Thistlecrack – in the absurd position of being ante-post favourite for both the World Hurdle and the Gold Cup. I can understand the first but he’s never jumped a fence in public and caution must be advised (see The Novice Chasers for more on Thistlecrack). Coneygree is unbeaten over fences after his phenomenal novice season which culminated in him winning the Gold Cup at the first time of asking (and hence setting the gold standard for Thistlecrack to target), he won by 25 lengths on his comeback victory last year before injury denied him the chance to defend his crown. A superb jumper and blessed with the ability to front run and just keep going, the Bradstocks are making positive noises about his prospects this year and the hope for all racing fans must be that he returns with the same enthusiasm this season. Don Cossack is the defending champ, but will only get one run in January to prove his fitness. He is a classy act but it would be a remarkable performance from both horse and trainer to retain his title. Cue Card was rejuvenated last season, and went oh so close to completing the £1m Jockey Club triple crown (winning the Betfair Chase and the King George VI before falling when in contention two out at Cheltenham). He is getting on a bit and will certainly find it harder this season against such a top class line up. That line up is also likely to include Djakadam, twice runner up in this race and still only a 7yo, and quite probably Vautour unless Rich Ricci goes for the RSA again. In my opinion Vautour does have the stamina to compete in and win a Gold Cup, but as talked about in the Champion Hurdler section he’s often reluctant to pitch his big guns against each other. And finally a word for Don Poli, who stays all day and could use the Gold Cup as prep for the Grand National, as bizarre as that might sound. If it comes up heavy ground in March and it becomes a slog in the mud, he may be the one to be on.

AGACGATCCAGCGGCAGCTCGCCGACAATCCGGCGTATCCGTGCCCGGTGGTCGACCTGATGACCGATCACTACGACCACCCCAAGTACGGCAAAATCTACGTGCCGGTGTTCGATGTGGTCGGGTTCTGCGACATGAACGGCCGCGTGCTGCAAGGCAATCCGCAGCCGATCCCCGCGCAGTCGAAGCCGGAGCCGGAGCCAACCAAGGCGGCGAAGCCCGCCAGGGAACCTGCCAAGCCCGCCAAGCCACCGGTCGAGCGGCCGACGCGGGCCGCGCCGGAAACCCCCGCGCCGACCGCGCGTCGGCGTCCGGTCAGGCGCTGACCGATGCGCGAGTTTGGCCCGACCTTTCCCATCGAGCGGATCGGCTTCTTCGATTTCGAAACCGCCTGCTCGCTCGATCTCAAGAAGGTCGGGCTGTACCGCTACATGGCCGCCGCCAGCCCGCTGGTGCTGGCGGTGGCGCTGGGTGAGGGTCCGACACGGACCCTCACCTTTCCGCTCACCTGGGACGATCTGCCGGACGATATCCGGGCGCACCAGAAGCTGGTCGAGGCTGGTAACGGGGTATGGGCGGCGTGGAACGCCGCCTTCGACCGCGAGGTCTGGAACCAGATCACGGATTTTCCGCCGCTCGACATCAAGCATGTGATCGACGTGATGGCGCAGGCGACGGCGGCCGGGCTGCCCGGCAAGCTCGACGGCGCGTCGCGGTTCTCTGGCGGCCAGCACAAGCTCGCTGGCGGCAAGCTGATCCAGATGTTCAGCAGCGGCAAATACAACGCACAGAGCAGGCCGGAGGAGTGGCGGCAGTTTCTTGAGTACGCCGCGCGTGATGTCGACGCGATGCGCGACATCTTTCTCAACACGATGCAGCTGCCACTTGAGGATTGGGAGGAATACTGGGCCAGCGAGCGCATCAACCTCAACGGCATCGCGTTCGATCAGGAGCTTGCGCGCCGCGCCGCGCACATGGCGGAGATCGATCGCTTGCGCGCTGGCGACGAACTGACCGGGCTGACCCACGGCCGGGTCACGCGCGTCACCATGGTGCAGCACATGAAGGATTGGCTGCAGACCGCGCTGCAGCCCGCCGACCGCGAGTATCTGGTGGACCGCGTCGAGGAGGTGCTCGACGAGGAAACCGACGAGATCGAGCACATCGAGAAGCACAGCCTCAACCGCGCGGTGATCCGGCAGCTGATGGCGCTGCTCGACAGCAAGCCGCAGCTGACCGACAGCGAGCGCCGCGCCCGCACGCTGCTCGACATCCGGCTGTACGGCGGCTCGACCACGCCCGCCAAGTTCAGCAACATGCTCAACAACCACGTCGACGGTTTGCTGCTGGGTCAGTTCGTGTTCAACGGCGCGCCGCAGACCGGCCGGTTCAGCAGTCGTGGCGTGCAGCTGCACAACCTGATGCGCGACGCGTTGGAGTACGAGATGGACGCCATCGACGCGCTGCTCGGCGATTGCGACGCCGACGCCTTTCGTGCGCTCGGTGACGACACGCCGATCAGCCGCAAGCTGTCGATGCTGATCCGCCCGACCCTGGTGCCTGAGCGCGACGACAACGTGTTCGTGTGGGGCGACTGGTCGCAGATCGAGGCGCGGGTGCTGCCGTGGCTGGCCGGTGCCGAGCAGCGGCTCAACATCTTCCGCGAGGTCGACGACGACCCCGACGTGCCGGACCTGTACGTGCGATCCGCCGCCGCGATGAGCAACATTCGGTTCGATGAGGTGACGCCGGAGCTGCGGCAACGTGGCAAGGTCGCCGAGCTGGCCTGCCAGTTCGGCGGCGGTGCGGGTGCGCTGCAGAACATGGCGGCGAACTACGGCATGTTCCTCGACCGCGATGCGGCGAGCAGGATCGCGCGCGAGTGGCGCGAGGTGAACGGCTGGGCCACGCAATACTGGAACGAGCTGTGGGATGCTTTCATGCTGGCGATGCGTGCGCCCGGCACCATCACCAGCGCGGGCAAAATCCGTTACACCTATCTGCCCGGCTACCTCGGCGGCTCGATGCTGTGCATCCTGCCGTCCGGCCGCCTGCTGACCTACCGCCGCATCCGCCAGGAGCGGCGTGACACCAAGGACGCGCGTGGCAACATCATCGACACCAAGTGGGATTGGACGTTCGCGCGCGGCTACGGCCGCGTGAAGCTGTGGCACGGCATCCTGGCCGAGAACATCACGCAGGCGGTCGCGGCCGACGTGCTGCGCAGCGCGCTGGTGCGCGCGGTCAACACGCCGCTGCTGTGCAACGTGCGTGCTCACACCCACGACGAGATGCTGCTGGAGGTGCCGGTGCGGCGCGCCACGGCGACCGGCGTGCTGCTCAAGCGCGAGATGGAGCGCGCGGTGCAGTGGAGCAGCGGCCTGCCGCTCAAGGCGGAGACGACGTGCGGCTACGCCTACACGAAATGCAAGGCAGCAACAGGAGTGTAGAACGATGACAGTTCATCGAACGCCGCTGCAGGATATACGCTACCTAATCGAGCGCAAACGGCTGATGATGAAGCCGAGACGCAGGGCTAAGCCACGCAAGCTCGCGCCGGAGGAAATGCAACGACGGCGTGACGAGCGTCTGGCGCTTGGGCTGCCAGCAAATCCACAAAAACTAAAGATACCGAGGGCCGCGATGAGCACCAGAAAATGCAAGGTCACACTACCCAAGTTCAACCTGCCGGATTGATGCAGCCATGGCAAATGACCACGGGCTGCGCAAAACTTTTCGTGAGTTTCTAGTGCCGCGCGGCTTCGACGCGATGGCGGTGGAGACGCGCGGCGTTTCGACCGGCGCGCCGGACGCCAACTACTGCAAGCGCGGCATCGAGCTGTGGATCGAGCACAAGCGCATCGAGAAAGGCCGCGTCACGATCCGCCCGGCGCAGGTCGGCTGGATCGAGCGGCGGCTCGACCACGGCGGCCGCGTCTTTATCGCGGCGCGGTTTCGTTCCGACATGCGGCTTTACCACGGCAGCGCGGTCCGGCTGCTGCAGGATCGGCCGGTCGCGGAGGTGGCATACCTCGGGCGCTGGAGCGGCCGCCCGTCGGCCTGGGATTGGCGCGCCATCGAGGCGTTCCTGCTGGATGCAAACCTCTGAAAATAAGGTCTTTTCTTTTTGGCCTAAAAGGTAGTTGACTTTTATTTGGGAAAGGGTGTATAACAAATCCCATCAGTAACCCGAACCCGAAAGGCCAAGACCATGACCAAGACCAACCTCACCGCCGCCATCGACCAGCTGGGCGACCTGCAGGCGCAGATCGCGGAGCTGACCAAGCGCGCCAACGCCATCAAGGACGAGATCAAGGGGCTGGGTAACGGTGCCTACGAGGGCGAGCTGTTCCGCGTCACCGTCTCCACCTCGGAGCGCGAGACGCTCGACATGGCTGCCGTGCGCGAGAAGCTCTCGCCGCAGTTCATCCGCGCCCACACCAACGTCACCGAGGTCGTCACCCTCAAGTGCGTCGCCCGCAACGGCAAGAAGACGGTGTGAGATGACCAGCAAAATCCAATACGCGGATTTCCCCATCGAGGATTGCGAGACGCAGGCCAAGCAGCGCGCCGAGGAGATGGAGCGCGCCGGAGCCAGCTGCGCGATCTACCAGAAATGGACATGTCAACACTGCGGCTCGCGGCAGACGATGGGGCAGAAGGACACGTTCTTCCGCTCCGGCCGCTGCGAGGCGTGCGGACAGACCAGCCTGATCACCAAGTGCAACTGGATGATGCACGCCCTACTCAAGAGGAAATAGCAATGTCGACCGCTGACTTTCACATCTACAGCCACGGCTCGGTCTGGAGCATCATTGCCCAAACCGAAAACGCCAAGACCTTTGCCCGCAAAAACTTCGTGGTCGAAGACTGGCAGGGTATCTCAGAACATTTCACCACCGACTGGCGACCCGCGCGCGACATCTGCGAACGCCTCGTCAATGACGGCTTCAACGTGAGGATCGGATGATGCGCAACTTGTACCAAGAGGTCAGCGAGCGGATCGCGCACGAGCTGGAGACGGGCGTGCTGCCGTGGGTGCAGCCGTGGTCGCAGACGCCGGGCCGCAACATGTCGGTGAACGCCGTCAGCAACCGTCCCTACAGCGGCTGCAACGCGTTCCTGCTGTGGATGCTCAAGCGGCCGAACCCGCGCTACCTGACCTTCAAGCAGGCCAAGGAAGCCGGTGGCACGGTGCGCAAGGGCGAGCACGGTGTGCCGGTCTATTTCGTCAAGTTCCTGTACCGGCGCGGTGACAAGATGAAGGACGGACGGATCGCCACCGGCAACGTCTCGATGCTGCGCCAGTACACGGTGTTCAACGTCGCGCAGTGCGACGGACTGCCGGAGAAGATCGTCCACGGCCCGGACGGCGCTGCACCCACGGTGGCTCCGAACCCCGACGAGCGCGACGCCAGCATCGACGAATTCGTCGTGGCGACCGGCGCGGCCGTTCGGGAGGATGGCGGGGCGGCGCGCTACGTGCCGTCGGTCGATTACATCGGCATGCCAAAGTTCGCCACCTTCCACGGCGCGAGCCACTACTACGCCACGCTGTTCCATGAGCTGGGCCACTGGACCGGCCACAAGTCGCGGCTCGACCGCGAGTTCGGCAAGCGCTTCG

The Novice Chasers
The most talked about novice chasers in racing will consist of two excellent winners at the 2016 Festival: Altior, who is following the route of recent Supreme Novice winners (Champagne Fever, Vautour and Douvan to name but three) in going straight to fences with the Arkle the aim in March rather than targeting the Champion Hurdle; and the outstanding Thistlecrack, who is targeting the Gold Cup itself in his first season. Thistlecrack is a machine, but his first two races will definitely be ones to watch before any ante-post bets as he could well go the way of Big Buck’s and revert back to hurdles if he doesn’t take to the fences. Another novice chaser familiar to many is The New One, whom Mrs Potter has instructed me never to back again. That’s the way with cliff horses and I can’t promise her anything… Other notable newcomers to the chasing ranks include Old Guard, last year’s Greatwood and International winner, who had a dreadful blunder on his first chase start and narrowly won on his second start at Exeter but will need to work on his jumping. The Willie Mullins duo of Min (beaten by Altior in the Supreme Novices but still highly regarded as a potential chaser) and Yorkhill, who won the Neptune and so who may be aimed at the JLT like former winner First Lieutenant rather than the Champion Hurdle route by previous winners Faugheen and The New One, will also be ones to watch. Prince Of Scars, Auxs Petits Soins and Buveur D’Air should all make an impression over the season.
The last two winners of the Cheltenham bumper, Moon Racer and Ballyandy, already served us up a treat at Perth when they went head to head for the final few obstacles. Moon Racer prevailed with a gutsy showing on the day but both could be big players over the season. Bacardys, third in the Champion Bumper to Ballyandy but who turned the tables impressively at Aintree, and Battleford (runner up at both Cheltenham and Aintree) could also be stars for Willie Mullins whilst Mullins and Ricci are sure to have several big players up their sleeves. Le Martalin was very impressive when winning at Galway in early October, as was Death Duty who followed up his strong bumper form from last season when winning on debut at Roscommon. The early ante-post favourite is Senewalk, but as we’ve yet to see him on a British course I’d rather wait for a while before rushing to back anything. Augusta Kate, the Willie Mullins mare, had some decent bumper form last year and will have an array of options as the season progresses, but the most likely at this stage would be the Mares Novice Hurdle. Jenkins showed some promise in two races last season for Nicky Henderson and could be another to keep on your radar.
Monbeg Worldwide has already laid down a marker in the bumper sphere with a comfortable win at Roscommon, whilst Monty’s Award landed a gamble in the bumper at Worcester on Wednesday. The reason that victory has significance is because it’s the race where Ballyandy made his winning debut last year. The familiar names of Josies Orders, On The Fringe and Any Currency love it round Cheltenham, whilst Vroum Vroum Mag is quite simply a brilliant mare – she has won over 2m in the Irish Champion Hurdle, over 2m6f in a Mares’ Novice Chase and over almost 3m in a Mares’ Hurdle at Ascot. Her versatility makes her a firm favourite but it’s hard to define a target for her. Bristol de Mai, Blaklion and Black Hercules were horses who I enjoyed developing last season and also deserve a mention.